‘Bad EU policies’ force migrants to risk their lives

Libyan Red Crescent members attempt to place a deceased migrant into a body bag as they recover the bodies of drowned migrants who washed ashore, in Tripoli. Libya, November 2016. [STR/EPA]

NGO Médecins du Monde has criticised the closure of the EU’s borders, which it says has forced more migrants to take the most dangerous routes to Europe, across the Mediterranean. EURACTIV Spain reports.

Data from the International Maritime Organisation (IOM) shows the scale of the tragedy unfolding on Europe’s doorstep: the number of deaths in the Mediterranean this year rose from 1,340 on 22 May to 1,530 two days later. And these are just the ones that are counted.

Ending the catastrophe

“We need to think about new policies, it is not true that there is no alternative. We have to stop these deaths at sea,” Carlos Artundo, a spokesman for Médecins du Monde, told EFE. The NGO works in all the hotspots along the migration route, from the war zones in Syria to the shores of Greece and Italy.

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He recalled that states bear the responsibility to rescue people at sea, not the NGOs that habitually save hundreds of people every day. This humanitarian work leaves them branded as criminals, accused by some governments of doing the dirty work of the people trafficking gangs.

“Many NGOs provide humanitarian surveillance of the sea and others were created specifically for that purpose, because states do not respect their legal obligations. We cannot remain unmoved by these deaths,” Artundo said.

Libya-Italy: The deadliest route in the world

The Spanish Committee for Refugee Aid (CEAR) also blames European governments for the “emergency situation in the Mediterranean”. It is especially critical of agreements like that signed between the EU and Turkey, which has pushed migrants away from the Greek route, “dangerous but less deadly than the Libya-Italy route, which is the deadliest in the world”.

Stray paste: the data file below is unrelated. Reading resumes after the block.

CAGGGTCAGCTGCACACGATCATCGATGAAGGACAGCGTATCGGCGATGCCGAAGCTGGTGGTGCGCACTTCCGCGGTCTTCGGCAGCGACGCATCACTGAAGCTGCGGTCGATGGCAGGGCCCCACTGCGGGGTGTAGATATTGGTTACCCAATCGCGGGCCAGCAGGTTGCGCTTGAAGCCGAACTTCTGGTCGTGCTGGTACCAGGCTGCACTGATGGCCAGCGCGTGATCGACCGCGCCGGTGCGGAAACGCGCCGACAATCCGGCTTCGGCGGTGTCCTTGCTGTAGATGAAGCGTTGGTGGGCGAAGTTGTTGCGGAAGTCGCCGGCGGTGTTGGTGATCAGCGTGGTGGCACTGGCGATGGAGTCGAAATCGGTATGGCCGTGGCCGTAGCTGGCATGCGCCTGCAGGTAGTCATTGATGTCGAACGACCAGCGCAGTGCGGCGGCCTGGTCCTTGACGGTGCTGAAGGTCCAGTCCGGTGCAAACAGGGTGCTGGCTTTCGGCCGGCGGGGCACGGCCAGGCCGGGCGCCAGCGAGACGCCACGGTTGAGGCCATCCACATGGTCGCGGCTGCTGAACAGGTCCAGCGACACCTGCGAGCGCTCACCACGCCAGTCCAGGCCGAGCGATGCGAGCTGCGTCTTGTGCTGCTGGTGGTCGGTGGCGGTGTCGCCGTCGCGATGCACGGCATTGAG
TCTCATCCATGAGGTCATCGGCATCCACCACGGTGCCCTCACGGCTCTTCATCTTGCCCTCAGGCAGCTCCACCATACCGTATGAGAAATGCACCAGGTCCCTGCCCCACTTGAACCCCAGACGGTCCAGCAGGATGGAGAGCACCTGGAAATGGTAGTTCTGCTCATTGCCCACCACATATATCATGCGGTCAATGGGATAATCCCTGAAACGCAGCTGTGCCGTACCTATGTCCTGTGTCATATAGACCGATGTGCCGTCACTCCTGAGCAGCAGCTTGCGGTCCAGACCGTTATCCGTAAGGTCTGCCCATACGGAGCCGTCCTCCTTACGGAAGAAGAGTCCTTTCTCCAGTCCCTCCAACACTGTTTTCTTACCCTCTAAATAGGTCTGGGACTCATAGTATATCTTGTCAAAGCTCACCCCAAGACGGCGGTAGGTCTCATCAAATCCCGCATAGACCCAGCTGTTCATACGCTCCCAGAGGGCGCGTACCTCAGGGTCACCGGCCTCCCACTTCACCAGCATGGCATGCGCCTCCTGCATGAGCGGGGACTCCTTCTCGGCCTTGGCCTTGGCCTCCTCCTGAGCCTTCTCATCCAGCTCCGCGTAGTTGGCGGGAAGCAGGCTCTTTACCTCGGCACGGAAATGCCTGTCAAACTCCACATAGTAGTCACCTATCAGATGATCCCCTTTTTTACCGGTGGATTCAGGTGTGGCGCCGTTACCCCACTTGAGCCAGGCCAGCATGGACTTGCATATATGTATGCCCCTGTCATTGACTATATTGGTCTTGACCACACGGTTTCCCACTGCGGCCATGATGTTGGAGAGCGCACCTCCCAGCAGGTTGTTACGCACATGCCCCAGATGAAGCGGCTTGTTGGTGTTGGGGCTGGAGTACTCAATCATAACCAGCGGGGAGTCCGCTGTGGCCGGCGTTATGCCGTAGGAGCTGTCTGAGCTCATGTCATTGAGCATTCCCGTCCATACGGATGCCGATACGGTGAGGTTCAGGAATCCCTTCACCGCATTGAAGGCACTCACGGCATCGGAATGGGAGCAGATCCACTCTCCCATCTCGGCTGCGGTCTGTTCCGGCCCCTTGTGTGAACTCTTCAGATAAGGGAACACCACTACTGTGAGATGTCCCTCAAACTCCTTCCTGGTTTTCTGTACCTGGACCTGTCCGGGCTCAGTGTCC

“Every time a route is closed, another one opens, further and more dangerous, which brings even bigger profits to the gangs because the migrants pay higher prices,” said CEAR Director-General Estrella Galán.

The Libyan beaches, which extend from Tripoli to the Tunisian border, have become the operational centre for the people-trafficking gangs. One ticket costs €1,500, and the destination is often a watery grave.

Galán also criticised the EU’s agreements with countries like Libya, “where human rights are not respected and where the money goes to funding armed groups”.

More intelligent and human policies

The NGO Doctors Without Borders (MSF) also spoke out against the “harsh living conditions” of the migrants in Libya’s detention centres.

MSF, which has helped more than 4,000 migrants “detained arbitrarily” in three months in the centres in the Libyan capital, said that health professionals have even treated cases of acute malnutrition, as it not uncommon for migrants to go several days at a time without food.

“They live in often over-populated cells, they have no guaranteed access to toilets all day and suffer from severe injuries or traumas,” the NGO said.

Europe’s migration policies “are not working and are taking a heavy toll on human lives and the dignity and humanity of Europe”, Artundo added.

Chronic emergency

The Médecins du Monde spokesman called for more intelligent policymaking, but also greater humanity, with more open and flexible borders to allow people from poor communities in Africa to come and, for example, look for seasonal work on Spain’s fruit farms, then to return home by a safe route with the money they have earned.

“Unfortunately, this emergency situation has become chronic and the norm, and we do not see much political will,” the CEAR chief said. She added that European citizens have had enough of “political summits that end in the fortification of the borders and deals to keep out refugees”.

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